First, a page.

Remembering Bloody May 1992
This month commemorates the 30-year anniversary of the Bloody May events in 1992 that witnessed extensive violence against street demonstrators and the subsequent fall of the military-linked government that had come to power due to the 1991 coup. What then are some of the lessons to remember, resonating from the past to the present and the future?
The 1991 coup was instigated by a group of military leaders to overturn the elected civilian government on the basis of alleged corruption. It also annulled the constitution, but the junta which came to power was willing to put in place a civilian leader as prime minister in the interim. However, the subsequent revised constitution opened the door to a controlled Senate and an unelected prime minister. Although the key coup leader pledged not to become an unelected prime minister, this pledge was broken when he was appointed as premier in April 1992. This led to massive demonstrations against his tenure, thus advocating his ouster, and there were violent confrontations between the military-cum-police and civilians in the third week of May. About 50 civilians were killed and several hundred were injured, in addition to many enforced disappearances (their whereabouts remain unknown). Due to intervention from the top, the general resigned from the premiership and Thailand returned to civilian rule followed by elections. This paved the way for the catalytic 16th Constitution in 1997, which is now regarded as the most people-based and democratic of its kind.
There remain a range of key concerns. Firstly, there is the issue of self-amnesty. Before the resignation of that military prime minister, an amnesty law was passed to exempt the coup leaders and others involved in the violence from prosecution. This has been a recurrent practice subsequent to the intermittent coups which the country has witnessed throughout the years. Basically, a law is put in place to ensure the impunity of coup leaders and whatever transgressions are committed by them. The law might be in the form of a specific decree, statutory law or inserted into the new constitution that is adopted later. The current 20th Constitution is an example of the third model; the impunity provision is found in the final section of the law.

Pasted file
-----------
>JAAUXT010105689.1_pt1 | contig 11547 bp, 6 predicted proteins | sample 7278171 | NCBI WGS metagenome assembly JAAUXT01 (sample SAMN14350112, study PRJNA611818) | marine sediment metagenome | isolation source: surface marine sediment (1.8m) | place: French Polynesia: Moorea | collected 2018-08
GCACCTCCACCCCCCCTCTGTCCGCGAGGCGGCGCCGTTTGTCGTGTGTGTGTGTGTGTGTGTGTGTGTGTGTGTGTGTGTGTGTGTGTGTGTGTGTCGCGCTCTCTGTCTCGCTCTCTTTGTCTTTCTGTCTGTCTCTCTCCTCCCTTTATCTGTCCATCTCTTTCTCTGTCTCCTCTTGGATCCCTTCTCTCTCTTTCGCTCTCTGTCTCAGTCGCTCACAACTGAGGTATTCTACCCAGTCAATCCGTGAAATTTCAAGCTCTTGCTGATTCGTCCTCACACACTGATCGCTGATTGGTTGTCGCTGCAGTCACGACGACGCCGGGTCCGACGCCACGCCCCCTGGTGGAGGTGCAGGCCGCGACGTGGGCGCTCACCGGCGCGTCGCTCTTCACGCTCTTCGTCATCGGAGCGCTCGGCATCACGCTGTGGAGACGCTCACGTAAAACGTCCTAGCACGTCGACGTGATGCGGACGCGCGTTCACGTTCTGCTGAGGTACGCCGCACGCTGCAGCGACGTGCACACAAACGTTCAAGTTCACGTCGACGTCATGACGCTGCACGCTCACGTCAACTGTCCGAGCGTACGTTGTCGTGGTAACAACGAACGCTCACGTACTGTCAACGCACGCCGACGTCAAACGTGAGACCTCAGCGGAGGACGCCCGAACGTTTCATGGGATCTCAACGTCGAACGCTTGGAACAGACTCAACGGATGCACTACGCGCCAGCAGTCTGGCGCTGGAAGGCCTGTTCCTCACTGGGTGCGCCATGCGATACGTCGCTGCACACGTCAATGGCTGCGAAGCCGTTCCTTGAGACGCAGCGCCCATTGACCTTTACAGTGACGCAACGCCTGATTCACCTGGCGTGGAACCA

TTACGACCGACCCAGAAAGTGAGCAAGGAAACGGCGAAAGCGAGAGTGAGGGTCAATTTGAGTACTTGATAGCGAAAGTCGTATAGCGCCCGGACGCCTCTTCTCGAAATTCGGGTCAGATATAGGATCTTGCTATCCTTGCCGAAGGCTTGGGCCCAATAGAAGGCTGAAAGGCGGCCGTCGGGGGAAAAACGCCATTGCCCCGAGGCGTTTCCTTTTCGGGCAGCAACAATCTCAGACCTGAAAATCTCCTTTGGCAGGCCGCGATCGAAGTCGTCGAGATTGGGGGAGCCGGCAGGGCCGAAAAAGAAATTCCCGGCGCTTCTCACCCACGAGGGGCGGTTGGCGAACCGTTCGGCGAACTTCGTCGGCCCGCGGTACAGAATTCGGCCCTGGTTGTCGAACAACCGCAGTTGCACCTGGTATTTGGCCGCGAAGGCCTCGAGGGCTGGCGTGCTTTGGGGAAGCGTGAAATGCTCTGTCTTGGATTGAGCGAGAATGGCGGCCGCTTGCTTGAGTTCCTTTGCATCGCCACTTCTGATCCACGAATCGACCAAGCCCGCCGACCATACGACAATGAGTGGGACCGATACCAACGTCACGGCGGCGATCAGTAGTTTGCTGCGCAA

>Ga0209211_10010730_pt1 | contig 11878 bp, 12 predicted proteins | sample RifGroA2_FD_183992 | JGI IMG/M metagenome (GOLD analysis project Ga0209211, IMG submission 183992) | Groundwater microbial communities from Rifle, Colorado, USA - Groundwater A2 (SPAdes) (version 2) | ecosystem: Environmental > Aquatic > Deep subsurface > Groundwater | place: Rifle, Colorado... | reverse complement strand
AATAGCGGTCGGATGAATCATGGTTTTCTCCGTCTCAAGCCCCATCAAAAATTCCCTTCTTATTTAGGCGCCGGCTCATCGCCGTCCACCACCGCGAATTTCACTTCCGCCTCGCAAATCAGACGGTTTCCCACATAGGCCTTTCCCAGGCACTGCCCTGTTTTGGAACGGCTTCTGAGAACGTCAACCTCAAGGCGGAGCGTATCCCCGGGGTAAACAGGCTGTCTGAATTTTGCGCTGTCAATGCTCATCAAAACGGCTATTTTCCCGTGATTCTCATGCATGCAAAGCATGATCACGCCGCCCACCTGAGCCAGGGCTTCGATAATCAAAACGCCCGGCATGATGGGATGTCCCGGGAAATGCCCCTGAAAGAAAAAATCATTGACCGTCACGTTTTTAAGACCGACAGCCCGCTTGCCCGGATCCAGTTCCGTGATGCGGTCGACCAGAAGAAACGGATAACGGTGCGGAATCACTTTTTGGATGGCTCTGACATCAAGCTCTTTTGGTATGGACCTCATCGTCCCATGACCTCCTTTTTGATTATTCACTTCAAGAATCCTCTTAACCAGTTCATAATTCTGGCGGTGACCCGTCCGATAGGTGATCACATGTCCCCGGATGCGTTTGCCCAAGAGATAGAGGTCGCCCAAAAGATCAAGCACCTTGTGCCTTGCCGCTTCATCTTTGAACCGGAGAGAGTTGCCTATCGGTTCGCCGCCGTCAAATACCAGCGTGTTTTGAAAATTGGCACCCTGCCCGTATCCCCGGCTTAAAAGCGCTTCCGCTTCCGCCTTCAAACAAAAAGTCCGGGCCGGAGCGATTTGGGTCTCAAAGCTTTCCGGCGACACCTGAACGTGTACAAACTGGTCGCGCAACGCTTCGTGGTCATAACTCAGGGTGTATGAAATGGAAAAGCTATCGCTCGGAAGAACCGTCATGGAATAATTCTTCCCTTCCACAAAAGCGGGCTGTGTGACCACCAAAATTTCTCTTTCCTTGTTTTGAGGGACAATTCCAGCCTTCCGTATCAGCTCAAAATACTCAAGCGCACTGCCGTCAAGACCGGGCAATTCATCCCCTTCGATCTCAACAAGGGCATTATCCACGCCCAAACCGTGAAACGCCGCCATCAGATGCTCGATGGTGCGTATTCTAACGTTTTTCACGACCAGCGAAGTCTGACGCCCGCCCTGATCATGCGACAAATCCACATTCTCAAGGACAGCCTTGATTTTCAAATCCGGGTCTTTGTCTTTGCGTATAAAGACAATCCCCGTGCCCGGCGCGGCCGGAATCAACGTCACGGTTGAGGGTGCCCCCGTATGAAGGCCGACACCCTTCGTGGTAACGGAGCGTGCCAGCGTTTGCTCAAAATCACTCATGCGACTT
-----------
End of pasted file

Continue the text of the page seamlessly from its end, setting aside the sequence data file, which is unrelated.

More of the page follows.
Yet, internationally, self-amnesties are seen as illegal. If an amnesty is to be legitimate, it must be through a parliamentary act with the people's blessing rather than a self-validating act on the part of those who committed a crime or overthrew democratic rule. Argentina has shown the way, with the legislature having invalidated a self-amnesty law passed by coup leaders.
Secondly, although there were three investigations after the May tragedy, not all the findings have been made public. The government set up a fact-finding committee to document what had happened. There was also a parliamentary committee on the matter, as well as a committee established by the military authorities. Yet, parts of their work were shrouded by opacity and to date, those responsible for the violence against civilians have not been identified and rendered accountable for their actions. Regrettably, this scenario exemplifies the entrenchment of impunity in Thai history which has been repeated again and again. This is currently one of the key issues to be addressed in Thailand's forthcoming dialogue with the UN's Committee against Torture under the Convention against Torture to which Thailand is now a party.